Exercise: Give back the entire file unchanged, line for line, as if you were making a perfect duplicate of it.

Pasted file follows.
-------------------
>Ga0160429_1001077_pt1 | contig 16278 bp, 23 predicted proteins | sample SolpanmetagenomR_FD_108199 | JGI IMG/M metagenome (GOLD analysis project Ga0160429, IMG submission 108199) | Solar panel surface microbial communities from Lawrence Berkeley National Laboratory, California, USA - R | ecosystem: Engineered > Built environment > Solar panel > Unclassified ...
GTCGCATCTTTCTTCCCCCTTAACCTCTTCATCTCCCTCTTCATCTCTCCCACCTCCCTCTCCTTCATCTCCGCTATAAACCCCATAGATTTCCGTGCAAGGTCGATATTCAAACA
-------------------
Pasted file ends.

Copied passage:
>Ga0160429_1001077_pt1 | contig 16278 bp, 23 predicted proteins | sample SolpanmetagenomR_FD_108199 | JGI IMG/M metagenome (GOLD analysis project Ga0160429, IMG submission 108199) | Solar panel surface microbial communities from Lawrence Berkeley National Laboratory, California, USA - R | ecosystem: Engineered > Built environment > Solar panel > Unclassified ...
GTCGCATCTTTCTTCCCCCTTAACCTCTTCATCTCCCTCTTCATCTCTCCCACCTCCCTCTCCTTCATCTCCGCTATAAACCCCATAGATTTCCGTGCAAGGTCGATATTCAAACA